In conversation with London Drawing Group co-founder Luisa-Maria MacCormack.
TW: Mention of sexual assault
Usually based around London the all women’s* London Drawing Group has been running art and art-history classes since 2016. When I came across them during lockdown I was thrilled to see that they ran a lecture on an artist I completely love, Artemisia Gentileschi. Arguably, Gentileschi is the greatest woman ‘Old Master’ (maybe among the best of either gender), famed for her numerous self-portraits in which she appears in various roles. As well as for her artistic prowess, the artist is famous for her tragic and shocking personal life. At the age of 17, Gentileschi was sexually assaulted by the painter Agostino Tassi and then faced a gruelling public court case, a trauma that extraordinarily she managed to channel into her very successful artistic career.
Today I enter into conversation with artist and London Drawing Group co-founder Luisa-Maria MacCormack to talk about Gender violence, art, feminism, and the artist and icon Artemisia Gentileschi. For all the 600 years that separate the Baroque and contemporary women artists, both articulate similar experiences of sexual violence and problematise the act of gazing through their work. Luisa-Maria’s own work often centres around the experiences of survivors of gender violence and sexual assault and often draws inspiration from the art of Gentileschi. Her most recent project, ‘Finding Artemisia’ worked closely with six women to give a voice to their gender-based trauma, using them as subjects whilst avoiding their forced silence as ‘artistic muses’.
To start, could you tell me a bit about yourself and your career so far?
“I had a bit of a circuitous route to get to where I am. I always wanted to be an artist or in the arts. I went off to London College of Fashion because I was convinced that I wanted to be the next Alexander McQueen. The first two years I did really badly because I didn’t feel like there was enough creative freedom; I was doing all this weird shit and they were like ‘you actually need to follow the course requirements’. In the end, I did pretty well, got all the accolades, and was featured in a bunch of stuff and immediately decided I was never going to do that again and went off to be an artist. I started at rock bottom because I had no idea how to be an artist on any level. I didn’t know what my studio practice should look like or even that there was such a thing as a studio practice. I came at it from absolute zero. So I had some pretty rough patch where I basically waitressed for 6 years whilst pretending I was an artist. So eventually I got a scholarship for the Royal Drawing School and that completely changed my life. You go in and you draw 7 days a week if you want to, 7 till 5. I never had that before. Then I waitressed for a few more years and then I started London Drawing Group and then the rest is kind of history. I feel very lucky”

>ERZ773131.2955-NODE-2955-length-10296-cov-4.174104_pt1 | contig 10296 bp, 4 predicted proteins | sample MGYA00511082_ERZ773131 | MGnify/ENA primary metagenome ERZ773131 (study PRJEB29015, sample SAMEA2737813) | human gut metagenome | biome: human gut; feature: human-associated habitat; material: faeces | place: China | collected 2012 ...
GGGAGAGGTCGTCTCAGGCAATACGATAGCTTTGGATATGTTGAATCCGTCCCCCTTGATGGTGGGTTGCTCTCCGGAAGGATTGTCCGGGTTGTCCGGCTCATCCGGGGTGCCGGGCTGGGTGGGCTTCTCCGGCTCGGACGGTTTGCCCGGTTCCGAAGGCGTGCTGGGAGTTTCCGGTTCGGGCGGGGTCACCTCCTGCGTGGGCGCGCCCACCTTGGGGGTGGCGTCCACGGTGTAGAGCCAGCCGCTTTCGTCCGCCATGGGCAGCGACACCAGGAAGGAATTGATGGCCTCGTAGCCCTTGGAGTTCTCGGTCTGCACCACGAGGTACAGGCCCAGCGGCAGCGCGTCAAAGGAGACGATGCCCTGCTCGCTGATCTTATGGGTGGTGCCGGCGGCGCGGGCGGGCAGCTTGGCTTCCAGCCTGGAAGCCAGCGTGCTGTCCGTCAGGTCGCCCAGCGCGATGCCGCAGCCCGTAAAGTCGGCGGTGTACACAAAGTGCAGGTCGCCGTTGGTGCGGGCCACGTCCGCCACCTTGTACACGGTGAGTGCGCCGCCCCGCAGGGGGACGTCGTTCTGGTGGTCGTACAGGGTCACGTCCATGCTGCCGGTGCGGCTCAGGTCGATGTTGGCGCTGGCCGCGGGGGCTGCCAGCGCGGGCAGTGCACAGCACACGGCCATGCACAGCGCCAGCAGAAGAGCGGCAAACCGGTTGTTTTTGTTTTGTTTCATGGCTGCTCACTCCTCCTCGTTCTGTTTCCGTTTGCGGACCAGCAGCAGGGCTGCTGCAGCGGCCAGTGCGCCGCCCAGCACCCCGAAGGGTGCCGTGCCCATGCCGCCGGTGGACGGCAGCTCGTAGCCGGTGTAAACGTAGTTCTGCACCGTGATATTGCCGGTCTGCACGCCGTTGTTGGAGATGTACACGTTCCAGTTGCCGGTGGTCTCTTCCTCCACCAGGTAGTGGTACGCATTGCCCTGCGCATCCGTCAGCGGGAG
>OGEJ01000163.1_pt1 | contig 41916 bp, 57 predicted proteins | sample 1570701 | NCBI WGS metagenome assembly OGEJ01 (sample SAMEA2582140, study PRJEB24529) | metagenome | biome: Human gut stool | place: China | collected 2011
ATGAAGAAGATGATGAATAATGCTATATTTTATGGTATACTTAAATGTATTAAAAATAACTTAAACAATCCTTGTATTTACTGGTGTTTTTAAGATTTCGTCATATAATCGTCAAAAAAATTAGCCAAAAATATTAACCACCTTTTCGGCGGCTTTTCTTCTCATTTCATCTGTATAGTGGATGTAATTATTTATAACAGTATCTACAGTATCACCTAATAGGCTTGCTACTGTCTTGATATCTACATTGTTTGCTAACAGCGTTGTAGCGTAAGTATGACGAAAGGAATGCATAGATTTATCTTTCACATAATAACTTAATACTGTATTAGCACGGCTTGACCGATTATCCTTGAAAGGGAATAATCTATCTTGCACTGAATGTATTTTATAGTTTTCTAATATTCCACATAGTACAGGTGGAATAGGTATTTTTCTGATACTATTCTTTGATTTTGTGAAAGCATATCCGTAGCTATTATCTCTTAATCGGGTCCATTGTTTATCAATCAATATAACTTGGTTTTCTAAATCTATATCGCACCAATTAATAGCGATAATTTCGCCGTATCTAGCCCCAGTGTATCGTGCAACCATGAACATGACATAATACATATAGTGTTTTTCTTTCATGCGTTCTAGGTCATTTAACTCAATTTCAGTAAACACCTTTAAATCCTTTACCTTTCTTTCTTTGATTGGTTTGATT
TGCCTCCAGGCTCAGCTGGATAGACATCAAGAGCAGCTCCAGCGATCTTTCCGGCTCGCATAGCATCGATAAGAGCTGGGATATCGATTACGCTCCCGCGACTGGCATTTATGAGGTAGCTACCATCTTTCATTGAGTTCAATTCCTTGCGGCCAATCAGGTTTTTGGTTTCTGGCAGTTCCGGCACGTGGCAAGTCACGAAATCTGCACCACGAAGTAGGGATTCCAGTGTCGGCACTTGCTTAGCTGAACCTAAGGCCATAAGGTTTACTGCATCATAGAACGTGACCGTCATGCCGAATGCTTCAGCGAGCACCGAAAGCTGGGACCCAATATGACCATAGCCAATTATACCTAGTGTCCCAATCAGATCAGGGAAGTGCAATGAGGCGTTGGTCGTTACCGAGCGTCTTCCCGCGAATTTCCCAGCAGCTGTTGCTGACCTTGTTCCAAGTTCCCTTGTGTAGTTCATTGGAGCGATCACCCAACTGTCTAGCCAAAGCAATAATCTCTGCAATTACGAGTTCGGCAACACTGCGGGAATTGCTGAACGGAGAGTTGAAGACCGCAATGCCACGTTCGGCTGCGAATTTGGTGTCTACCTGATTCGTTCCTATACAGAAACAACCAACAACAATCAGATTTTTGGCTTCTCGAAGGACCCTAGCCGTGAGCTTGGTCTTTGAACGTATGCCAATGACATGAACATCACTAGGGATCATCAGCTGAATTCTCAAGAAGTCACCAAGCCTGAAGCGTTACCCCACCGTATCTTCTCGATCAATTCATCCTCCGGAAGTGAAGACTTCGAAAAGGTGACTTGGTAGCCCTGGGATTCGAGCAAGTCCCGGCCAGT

So what about London Drawing Group?
“It started about 5 years ago now, which seems like quite a long time ago. It was an art opportunity in Lewisham, and I sent it to a friend who was studying and about a week later she got back to me and said, ‘We should apply for this’. We brought another friend on board form the Royal Drawing School and we thought ‘yeah we can pretend to be a drawing group!’ and then we got the opportunity, and then we were a drawing group. When we’re not working together on big commissions we all just teach what we’re interested in which is all quite different. Because we’re all practicing artists and even as artists our practices are quite different it’s nice because we all keep each other on our toes and Lucy does stuff than I would never make a class about and vice-versa, so we all have different strengths. My classes tend to be more technical ones, I draw a lot from art history, so everything that I teach comes back and feeds into my own work and it’s the same with the other too as well. Pre-lockdown we went all over London, wherever we were needed, like sort of drawing superheroes. Museums or galleries often wanted to work with us and develop courses or classes for them, sometimes around specific exhibitions.”
Has there been an increase or decrease in class participation over lockdown?
“It’s been exponentially huge. We’re averaging about 100 people every class but often more. I think the biggest one I’ve had for a lecture has been 190 which is surreal because I gave a lecture at the National Gallery the week before lockdown to about 170 people and it was totally nerve-wracking. I was in a lecture theatre and I had a pointer and stuff so it was just really surreal when two weeks later I found myself doing the same thing to the same number of people, but I couldn’t see anybody. The Matisse class in particular has upwards of 70K people interested in it on Facebook which is bonkers. Every now and again we do have a class that goes viral, but that is the biggest one we’ve ever had by about double. Our Facebook page now has about 6,000 new followers too. It’s actually kind of kept me afloat mentally, I think I really would have struggled with anxiety if I hadn’t been so busy.”
As you said, a lot of what you teach informs and is informed by the art you are creating. Lots of your projects up to now have entered into conversation with the work of Artemisia Gentileschi. Could you give me a little introduction to her and where she fits into the period that she was working in?